Gender Attitudes in Azerbaijan
In February 2012, CRRC conducted a survey entitled “Social Capital, Media and Gender in Azerbaijan”, which was funded by the Swedish International Development Cooperation Agency (SIDA). People were asked about gender roles, division of labor and participation of men and women in domestic and public life. The results show that most Azerbaijanis express traditional attitudes.
According to the survey data, over half (67%) of the Azerbaijani population considers the main task of a woman to take care of the home and cook for her family. Moreover, 57% agree to the statement that being a housewife is just as fulfilling as working for pay, and 61% think the children suffer when a mother works for pay.
With regard to the division of labor within the household, 85% of Azerbaijanis think that changing diapers, giving kids a bath and feeding children are the mother’s responsibility. When asked about what tasks they were taught when they were children or teenagers, 96% of Azerbaijani women mentioned routine domestic chores such as cooking and cleaning (32% of men said the same). In contrast, 74% of the men said they were taught how to fix home appliances (21% of women said the same). Thus, the data indicates that the attitudes about gender roles as well as the actual behavior within the family are rather traditional in Azerbaijan.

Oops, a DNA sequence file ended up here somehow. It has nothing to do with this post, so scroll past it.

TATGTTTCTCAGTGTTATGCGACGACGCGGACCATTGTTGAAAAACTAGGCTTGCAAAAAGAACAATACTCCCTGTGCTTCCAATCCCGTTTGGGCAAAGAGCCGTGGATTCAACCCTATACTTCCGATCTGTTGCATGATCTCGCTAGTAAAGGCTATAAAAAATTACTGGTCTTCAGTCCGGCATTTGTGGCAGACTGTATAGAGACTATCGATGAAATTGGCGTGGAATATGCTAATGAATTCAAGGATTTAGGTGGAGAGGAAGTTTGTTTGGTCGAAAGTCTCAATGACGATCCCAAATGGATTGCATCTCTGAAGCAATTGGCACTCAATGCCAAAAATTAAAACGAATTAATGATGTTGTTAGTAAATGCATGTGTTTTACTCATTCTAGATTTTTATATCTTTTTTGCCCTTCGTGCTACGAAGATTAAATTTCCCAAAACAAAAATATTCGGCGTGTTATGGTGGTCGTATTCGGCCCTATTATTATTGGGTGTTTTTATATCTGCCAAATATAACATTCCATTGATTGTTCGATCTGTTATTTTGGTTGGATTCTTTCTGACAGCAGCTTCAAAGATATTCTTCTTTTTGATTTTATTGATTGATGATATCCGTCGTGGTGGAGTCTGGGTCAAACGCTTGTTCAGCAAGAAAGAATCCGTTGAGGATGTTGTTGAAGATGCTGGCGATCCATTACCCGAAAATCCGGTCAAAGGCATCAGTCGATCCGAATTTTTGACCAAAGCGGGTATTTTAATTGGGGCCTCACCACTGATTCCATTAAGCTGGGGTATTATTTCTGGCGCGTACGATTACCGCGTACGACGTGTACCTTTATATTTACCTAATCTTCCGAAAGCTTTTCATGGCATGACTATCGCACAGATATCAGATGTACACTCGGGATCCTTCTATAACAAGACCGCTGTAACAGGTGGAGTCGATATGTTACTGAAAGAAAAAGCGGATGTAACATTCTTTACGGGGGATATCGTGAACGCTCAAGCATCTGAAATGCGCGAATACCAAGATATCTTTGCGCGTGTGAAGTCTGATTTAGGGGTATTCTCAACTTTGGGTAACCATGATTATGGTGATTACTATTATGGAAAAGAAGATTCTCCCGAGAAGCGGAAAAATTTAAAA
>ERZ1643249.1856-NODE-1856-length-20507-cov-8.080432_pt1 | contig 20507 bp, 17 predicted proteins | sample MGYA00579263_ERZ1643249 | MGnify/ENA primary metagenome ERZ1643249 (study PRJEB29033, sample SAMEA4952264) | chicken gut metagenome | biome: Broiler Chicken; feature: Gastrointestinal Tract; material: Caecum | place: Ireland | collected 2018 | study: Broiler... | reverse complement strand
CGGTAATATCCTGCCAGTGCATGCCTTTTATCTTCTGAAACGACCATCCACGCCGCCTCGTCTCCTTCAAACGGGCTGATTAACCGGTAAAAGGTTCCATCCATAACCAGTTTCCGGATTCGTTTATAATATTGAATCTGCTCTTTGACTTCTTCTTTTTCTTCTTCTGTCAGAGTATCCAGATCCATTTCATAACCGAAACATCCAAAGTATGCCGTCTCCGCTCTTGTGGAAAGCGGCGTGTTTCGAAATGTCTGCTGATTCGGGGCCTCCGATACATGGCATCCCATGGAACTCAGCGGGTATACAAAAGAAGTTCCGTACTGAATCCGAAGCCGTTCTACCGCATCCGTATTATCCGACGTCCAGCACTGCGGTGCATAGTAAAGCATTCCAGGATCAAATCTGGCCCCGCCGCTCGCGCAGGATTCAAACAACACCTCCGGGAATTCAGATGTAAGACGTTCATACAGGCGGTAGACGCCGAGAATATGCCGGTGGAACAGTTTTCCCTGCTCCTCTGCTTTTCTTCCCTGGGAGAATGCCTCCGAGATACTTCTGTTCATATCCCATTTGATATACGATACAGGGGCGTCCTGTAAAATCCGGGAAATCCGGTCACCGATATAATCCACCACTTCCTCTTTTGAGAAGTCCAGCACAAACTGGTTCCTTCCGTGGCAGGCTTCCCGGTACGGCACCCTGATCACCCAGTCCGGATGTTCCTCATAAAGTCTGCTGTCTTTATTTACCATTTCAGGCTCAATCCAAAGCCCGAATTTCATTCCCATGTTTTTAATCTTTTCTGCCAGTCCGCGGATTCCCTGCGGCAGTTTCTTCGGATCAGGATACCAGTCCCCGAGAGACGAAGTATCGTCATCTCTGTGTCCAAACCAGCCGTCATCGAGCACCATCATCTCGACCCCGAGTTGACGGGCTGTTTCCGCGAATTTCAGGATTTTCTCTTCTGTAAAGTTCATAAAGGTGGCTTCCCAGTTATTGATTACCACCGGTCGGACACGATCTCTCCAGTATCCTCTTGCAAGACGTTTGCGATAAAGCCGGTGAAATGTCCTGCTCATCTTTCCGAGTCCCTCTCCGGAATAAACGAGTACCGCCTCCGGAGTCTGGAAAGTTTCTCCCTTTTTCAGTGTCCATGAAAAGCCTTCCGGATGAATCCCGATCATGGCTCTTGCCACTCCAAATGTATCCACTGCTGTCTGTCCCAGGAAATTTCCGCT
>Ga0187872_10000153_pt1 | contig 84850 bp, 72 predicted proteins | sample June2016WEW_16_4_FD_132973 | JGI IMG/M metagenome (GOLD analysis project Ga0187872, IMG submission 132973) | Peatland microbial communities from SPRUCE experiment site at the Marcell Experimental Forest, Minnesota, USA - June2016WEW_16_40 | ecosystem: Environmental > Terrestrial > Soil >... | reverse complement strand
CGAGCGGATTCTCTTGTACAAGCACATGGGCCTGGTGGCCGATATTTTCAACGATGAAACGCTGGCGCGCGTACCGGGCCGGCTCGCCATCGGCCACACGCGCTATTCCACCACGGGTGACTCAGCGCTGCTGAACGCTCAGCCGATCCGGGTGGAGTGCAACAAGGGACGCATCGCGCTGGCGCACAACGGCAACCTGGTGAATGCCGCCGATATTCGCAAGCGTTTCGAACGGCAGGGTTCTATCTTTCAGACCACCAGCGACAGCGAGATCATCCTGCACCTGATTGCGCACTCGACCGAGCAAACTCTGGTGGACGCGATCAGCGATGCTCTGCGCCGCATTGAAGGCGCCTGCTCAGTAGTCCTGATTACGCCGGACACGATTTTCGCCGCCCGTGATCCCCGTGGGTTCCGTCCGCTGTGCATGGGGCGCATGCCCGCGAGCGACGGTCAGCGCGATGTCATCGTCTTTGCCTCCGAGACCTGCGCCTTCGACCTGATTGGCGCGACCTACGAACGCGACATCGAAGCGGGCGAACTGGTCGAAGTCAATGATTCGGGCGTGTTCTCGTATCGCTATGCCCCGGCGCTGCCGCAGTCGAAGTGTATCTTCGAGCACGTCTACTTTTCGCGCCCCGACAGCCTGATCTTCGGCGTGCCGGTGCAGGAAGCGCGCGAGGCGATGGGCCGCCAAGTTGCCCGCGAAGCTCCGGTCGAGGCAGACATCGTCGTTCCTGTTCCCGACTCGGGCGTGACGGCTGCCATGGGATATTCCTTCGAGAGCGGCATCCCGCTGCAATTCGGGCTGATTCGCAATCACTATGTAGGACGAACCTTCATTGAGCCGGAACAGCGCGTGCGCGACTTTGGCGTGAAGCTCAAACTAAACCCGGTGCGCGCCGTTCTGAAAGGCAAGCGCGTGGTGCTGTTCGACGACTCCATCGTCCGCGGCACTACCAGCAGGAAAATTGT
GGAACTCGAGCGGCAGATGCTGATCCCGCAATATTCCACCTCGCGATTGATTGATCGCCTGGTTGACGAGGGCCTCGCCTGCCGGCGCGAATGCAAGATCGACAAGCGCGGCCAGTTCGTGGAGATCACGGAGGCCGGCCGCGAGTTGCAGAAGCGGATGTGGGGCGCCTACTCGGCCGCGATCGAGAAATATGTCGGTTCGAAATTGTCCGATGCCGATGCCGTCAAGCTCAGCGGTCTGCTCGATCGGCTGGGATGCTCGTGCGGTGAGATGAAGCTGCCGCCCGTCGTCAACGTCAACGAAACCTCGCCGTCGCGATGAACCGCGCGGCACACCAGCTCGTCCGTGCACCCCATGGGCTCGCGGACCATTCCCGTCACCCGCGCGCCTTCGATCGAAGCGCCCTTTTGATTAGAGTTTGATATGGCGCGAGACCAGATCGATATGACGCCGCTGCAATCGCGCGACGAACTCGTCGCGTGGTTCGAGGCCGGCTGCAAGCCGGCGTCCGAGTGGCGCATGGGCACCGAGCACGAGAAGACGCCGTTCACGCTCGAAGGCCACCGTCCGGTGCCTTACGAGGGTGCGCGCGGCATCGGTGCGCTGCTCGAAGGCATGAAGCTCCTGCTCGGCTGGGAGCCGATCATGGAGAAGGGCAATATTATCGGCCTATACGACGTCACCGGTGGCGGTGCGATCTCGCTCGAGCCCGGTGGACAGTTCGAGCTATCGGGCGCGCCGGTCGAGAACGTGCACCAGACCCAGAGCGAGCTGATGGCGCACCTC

The survey results show that there is an unequal level of participation between men and women in public sphere. There is generally less female involvement. 63% of the Azerbaijani population said that on the whole men make better business executives and political leaders than women do. Furthermore, 58% agree to the statement that men should have more right to a job than women when jobs are scarce. Nevertheless, 83% of the Azerbaijanis say they would vote for a woman candidate in the next parliamentary elections (all things being equal), and 59% think that the current number of women members of the parliament (19 out of 125) is too few. This reveals that the Azerbaijani population is not generally disinclined to have women in important positions, yet men are still more represented in politics and the labor market.
Surprisingly, just over half of the population thinks that gender equality in Azerbaijan has already been achieved for the most part. However, women are less likely to agree to this statement (45%) than men (59%).
In summary, CRRC data indicates that traditional gender roles persist in Azerbaijan. The findings show that the population’s attitudes towards gender equality are a bit ambiguous. Many people express traditional attitudes about gender roles, division of labor and participation of men and women in domestic and public life. Yet, much of the population also thinks gender equality has already been mostly achieved. This indicates that the perception of gender equality differs from the actual distribution of gender roles.